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Newspaper Archive of
The Issaquah Press
Issaquah, Washington
December 16, 2009     The Issaquah Press
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December 16, 2009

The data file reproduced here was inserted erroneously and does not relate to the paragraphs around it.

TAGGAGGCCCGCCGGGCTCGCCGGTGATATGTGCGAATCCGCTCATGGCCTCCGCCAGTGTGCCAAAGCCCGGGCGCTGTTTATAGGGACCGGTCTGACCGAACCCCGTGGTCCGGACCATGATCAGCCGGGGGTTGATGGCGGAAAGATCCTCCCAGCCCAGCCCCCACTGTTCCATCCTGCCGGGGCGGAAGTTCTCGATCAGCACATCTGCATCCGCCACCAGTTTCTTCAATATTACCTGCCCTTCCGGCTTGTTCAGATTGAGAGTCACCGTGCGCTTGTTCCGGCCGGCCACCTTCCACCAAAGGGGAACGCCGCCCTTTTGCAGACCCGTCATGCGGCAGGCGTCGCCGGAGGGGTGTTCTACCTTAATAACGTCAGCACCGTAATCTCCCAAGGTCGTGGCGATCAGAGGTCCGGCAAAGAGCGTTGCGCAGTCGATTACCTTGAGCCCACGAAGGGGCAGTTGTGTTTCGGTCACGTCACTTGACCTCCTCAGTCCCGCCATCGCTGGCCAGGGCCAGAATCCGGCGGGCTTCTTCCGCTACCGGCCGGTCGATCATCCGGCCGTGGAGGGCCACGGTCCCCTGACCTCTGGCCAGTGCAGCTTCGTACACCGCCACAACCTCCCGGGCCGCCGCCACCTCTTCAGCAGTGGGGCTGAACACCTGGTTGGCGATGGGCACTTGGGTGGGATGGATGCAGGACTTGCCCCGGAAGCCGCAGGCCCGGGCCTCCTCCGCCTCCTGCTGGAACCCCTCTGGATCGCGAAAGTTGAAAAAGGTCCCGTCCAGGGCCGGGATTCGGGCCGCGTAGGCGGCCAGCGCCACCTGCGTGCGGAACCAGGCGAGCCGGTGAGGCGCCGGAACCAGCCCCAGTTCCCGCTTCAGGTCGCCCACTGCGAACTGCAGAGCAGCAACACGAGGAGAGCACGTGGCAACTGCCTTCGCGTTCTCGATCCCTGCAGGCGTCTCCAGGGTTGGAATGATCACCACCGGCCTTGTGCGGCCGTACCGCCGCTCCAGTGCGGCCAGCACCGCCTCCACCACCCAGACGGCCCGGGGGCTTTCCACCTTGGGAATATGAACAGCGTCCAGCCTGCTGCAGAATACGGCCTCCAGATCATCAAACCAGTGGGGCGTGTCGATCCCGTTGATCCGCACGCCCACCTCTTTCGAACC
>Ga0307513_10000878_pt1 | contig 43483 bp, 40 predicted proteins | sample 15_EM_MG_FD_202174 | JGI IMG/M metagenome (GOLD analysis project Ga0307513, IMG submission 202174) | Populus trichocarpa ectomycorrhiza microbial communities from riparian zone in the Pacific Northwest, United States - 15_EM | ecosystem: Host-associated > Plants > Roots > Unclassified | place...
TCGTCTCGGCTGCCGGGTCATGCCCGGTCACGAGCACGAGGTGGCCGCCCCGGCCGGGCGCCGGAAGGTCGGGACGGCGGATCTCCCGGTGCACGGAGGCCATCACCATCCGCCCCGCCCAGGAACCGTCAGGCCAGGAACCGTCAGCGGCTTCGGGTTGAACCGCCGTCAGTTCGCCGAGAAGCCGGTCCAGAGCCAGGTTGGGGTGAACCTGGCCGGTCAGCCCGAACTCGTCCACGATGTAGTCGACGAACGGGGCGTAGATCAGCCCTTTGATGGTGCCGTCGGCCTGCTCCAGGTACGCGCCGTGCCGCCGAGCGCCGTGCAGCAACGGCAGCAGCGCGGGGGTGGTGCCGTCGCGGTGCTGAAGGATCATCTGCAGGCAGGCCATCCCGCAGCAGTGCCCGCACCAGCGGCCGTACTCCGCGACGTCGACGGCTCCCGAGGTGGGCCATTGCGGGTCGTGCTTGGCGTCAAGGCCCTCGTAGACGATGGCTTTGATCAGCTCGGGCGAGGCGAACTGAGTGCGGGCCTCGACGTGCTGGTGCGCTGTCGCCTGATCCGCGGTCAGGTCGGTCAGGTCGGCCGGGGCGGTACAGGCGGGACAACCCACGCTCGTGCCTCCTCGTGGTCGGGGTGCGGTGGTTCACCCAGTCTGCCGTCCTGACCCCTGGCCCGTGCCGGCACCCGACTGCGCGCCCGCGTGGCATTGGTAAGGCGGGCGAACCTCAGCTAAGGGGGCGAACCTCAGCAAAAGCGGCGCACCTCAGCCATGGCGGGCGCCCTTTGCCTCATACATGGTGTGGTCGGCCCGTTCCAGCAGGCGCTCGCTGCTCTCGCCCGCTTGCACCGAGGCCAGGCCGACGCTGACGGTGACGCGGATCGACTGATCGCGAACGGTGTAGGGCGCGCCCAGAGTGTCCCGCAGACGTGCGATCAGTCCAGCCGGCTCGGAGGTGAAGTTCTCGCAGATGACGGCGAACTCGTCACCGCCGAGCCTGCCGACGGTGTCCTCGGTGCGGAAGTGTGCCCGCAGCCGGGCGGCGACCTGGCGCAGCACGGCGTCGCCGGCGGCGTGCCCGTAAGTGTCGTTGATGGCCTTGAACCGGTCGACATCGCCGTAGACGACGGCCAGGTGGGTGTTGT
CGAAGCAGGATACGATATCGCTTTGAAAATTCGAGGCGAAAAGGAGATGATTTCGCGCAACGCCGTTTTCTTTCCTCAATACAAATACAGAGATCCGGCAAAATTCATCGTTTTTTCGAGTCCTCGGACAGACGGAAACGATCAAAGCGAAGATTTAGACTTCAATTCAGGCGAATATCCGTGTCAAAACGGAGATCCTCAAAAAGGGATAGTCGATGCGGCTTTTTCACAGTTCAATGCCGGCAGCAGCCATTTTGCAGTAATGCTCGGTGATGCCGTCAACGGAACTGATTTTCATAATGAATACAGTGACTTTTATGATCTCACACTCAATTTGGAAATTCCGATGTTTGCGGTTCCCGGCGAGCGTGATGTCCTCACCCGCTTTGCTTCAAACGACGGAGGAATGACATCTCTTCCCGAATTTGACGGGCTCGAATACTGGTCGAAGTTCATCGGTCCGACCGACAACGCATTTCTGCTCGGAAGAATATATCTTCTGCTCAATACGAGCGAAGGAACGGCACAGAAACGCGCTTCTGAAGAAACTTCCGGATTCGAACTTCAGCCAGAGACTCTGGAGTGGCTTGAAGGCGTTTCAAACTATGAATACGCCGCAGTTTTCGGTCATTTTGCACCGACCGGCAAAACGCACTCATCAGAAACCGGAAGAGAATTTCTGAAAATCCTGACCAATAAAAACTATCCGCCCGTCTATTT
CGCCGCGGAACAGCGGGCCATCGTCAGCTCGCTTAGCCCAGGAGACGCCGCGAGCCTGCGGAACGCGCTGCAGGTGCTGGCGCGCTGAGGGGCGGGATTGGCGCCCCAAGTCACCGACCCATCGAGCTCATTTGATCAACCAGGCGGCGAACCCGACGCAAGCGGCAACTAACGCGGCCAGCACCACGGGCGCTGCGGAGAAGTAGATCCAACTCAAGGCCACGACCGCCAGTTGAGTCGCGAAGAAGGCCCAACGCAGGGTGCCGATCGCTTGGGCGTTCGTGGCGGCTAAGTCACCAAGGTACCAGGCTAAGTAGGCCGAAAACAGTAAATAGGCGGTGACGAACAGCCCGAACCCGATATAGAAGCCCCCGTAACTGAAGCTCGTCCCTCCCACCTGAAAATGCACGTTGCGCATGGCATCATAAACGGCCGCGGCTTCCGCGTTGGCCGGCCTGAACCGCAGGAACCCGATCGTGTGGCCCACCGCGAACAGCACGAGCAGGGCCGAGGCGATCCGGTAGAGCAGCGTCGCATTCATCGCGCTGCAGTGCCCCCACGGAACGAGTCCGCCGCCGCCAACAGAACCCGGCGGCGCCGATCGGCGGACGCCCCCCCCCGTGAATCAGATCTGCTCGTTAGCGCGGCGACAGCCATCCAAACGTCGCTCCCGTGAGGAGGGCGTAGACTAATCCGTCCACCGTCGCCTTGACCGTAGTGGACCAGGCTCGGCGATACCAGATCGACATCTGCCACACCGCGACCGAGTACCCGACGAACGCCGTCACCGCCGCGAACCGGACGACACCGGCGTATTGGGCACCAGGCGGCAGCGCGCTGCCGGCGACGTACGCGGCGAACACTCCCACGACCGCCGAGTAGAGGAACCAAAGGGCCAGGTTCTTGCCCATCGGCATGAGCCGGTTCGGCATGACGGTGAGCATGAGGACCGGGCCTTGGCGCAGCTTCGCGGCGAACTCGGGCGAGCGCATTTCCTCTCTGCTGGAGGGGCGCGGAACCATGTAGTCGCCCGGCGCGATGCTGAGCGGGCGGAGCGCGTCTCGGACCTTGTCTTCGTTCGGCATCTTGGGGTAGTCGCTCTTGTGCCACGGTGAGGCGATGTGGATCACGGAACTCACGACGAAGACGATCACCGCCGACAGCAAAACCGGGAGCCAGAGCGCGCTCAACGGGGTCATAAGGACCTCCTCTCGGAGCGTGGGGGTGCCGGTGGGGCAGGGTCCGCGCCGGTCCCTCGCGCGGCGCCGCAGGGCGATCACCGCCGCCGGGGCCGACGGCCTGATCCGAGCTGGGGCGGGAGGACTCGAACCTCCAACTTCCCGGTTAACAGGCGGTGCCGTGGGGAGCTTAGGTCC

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THE ISSAQUAH PRESS B6 WEDNE SDAY~ DECEMBER 16, 2009 m SUBMn" AN ARTS CALENDAR ITIEM: Call 392-6434, ext. 237, or newsclerk@isspress.com. Submit A&E story Ideas to isspre~isspress.com. DECEMBER ArtF.AST, Collective Works, 'DOWNSIZF.: Intimate Art with Great Presence' runs through Dec. 30 at UP Front Gallery, 48 Front St. N..Go to www.arteastorg. Ever~p~m Phllharmo~c Orcl~ Wlntsr Concert, 7:30 p.m. Skyline High School, 1122 2281~ Ave. S.E., Sammamish, $7 for adults, $5 for students and seniors Lena Bundy and Steve Rice duet, 7-11 p.m., Vino Bella, 99 Front St., 391-1424 Paul Green and the Straight Shots, 7:30-11:30 p.m. Vino Bella Bill Paterson presents "Abstract Expressionism; crayon doodles on table-top butcher paper from Pogacha, through Jan. 30, at the restaurant, 120 N.W. Gilman Blvd., 392-5550 Venture Highway, 8-11 p.m., Pogacha, 120 N.W. Gilman Blvd., 392-5550 Greta Matossa Quartet:. And to All a Good Night, with Susan Pascal, 7:45-10 p.m., Bake's Place, 4135 Providence Point Drive S.E., $15 Scott Undenmuth Jazz Quartet, 7:30-11:30 p.m., Vino Bella By Erin Kim Issaquah Press contributor The F.astside Project Chamber Orches- tra and Choir is back for its second clas- sical concert. This summer, Kevin Lee, a senior at Is- saquah High School, organized this stu- dent-rnn high school orchestra and choir to perform its summer benefit concert -- A Classical Calling. After high demand, Lee will conduct his volunteer orchestra and choir of more than 25 passionate students once again for another festive benefit concert, A Glo- rious Holiday. EPCO will perform classical pieces for all ages to appreciate, from Beethoven's "Triple Concerto" to Handel's "Messiah" and to "Beauty and the Beast's" "A Tale as Old as Time." Lee chose Vivaldi's "Gloria" to be the highlight of the concert. He described the song as a festive, sacred and happy piece, perfect for the holiday season. Lee was motivated to pursue a second concert after he saw the impact of EPCO's music. "The audience's generosity, in both the charity and the praise, motivated me fur- ther to do a second concert," Lee said. "We want to continue to reach out to the community through music." Lee saidthe group musicians and singers have grown in number and skill. "Every single person in this orchestra is high caliber. They have been recog- nized in their school, around the area and in competitions," he said. "This or- chestra is loaded with student motiva- tion. That is what makes this ensemble special." Lee said he hopes "to show the corn- munity that, even though we are young, high school students have the ability to do great things. I want to show that music has a community outreach as- IF YOU GO A Glodous Holiday 7 p.m. Dec 20 Covenant Presbyterian Chumh 22116 S.E. 51st Place Tickets: $5 Proceeds go to FosteringTunes (a branch of the Treehouse Organization) pect to it." Not only is A Glorious Holiday a great way to celebrate the holidays, and sup- port high school students, but the pro- ceeds go to a worthy cause -- a charity called Fostering Tunes, another student- run fundraiser organization. Fostering Tunes is a branch of the Treehouse Organization, which provides foster kids in King County with services and supplies that can otherwise be out of reach for them. Fostering Tunes specifi- cally works to provide foster children with access to music lessons and instru- ments. "I think everyone should at least have the chance to learn an instrument, if not play in a music group just to have the experience, representative Faith Fowler said. "I have been playing piano Kadssa Zadlnsky, a freshman at PCFC, (left) and Aric Lee, a senior at Skyline High School, rehearse every week for two hodrs for A Glorious Holiday. BY ERIN KIM for about 10 years and bass guitar for about two. I understand the benefit of having this experience and hope that other people can enjoy what I have, tOO." Lee mentioned Russian composer Pe- ter Ilich Tchaikovsky's success as a musi- cian through his passion for music. Fos- tering Tunes provides foster children with the ability to nurture a love of mu- sic. "I am hoping that this coming concert, people come for something beyond the music but for the community," Lee said. Erin Kim: isspress@isspress.com. Comment at www.issaquahpress.com. Restaurant reviews are a regular fea- ture of The Issaquah Press. Reviewers visit restaurants unannounced and pay in full for their meals. By Kathleen R. Merrill t might seem a bit of a drive for Is- saquah residents to get to Chop- sticks Teriyaki Wok in Preston. But the food was worth it on a recent Sunday, sandwiched in between shopping in Issaquah and Fall City. CHOPSTICKS TERIYAKI WOK 30375 S.E. High Point Way Preston 222-7776 11 a.m. - 9 p,m. Monday-Saturday; closed Sundays Lunch: 11 a.m. - 2 p.m. Monday- Friday; Specials are $5.50 - $6.49 Appetizers: $1.49 - $6.49 chiding chicken, spicy chicken, beef, chicken katsu and beef short ribs) include rice and salad. There are also stir fry noodle selections (phad thai, Hong Kong- style noodles, Tokyo Street yakisoba and Singapore noodles); rice dishes (including Mongolian beef, sunshine curry, mango curry, spicy thai basil, General Tso's chicken and classic cashew); and, if for some reason you're no longer in the mood for teriyaki after you get there, a burger menu (hamburger with french fries and a soda, $5.99). There's also a The restaurant has been under new , Dinner: $7.49 - $9.99 chicken burger and a chicken katsu ownership for nearly four months. The burger. place is clean and the service is super , Kid's menu: $4.99 and $5.99 Appetizers include flash fried egg rolls, friendly. : a tempura basket, crispy wings and pot- If you can get past the burger place stickers. , [ d cor, and the unmatching jazz music, der and delicate meat with a sweet not- The kid s menu includes stir fried egg ............................. I you ll find some tasty teriyaki, beauti- too-thick but not-too-thin sauce, rice, a noodles (with chicken or beef), potstick- k. a]t p..Ho of ................... ] ful presentation and decent prices,,es- salad with sweet dressing, a California ers with rice, chicken or beef teriyaki L__9~e.~?,H_~.dg!man~f~_q~_.~.ha~!_e_Prgl~- .............. pecially for the amount of food you ll roll (four pieces), flavorful gyozas (four) with rice and chicken katsu with rice. / lems and issues? Lea m re about any ~ i get -- enough for two meals in the and a tempura selection that included With a convenient drive-thru, call --: .......... l i"(~il~l~:O~]o}ii:Oi~'~h~r~d~/f ........ 1 case of the beef teriyaki Bento box shrimp, ahead and you can drive up and get your ($9.49) and the pineapple curry fried The fried rice was a delicious combina- food quickly on your way home. rice ($7.99 for chicken or beef, $8.49 tion of sweet and spicy. And the leftover for prawns and $8.99 for all three was even more flavorful the next day at Kathleen B. Merrill: 392-6434, ext. 227, or edi- meats), lunch, tor@isspress.com. Comment at www.issaquati- The Sento box was beautiful, with ten- Teriyaki entr es and combinations (in- press.com. Tickets on sale for 'Lost in Yonkers' Single ticket sales begin today for the Issaquah run of Village ,,Theatre's bittersweet family comedy, Lost in Yonkers." The winner of four Tony Awards, in- cludin , Best Play, and the Pulitzer Prize, Lost in Yonkers" is a remark- able coming-of-age story. Two young brothers are forced to enter a dysfunctional household con- sisting of their formidable grand- mother, their dim-witted aunt and their Uncle Louie, a small-time thug. As comical as it is poignant, this Nell Simon masterwork is an examination of lives in an oppressive household, with a dramatic climax that is certain to leave you spellbound. Tickets are $19 - $59 and are avail- able by calling 392-2202 or 866-688 8049 toll-free; online at www. villageth- eatre.org; or at the theater, 303 Front St. N. Tickets for students and military members purchased 30 minutes prior to curtain are hag-price for any avail- able seat. Group discounts are avail- ab!e for groups of 10 or more. Lost in Yonkers runs from Jan. 20 - Feb. 28.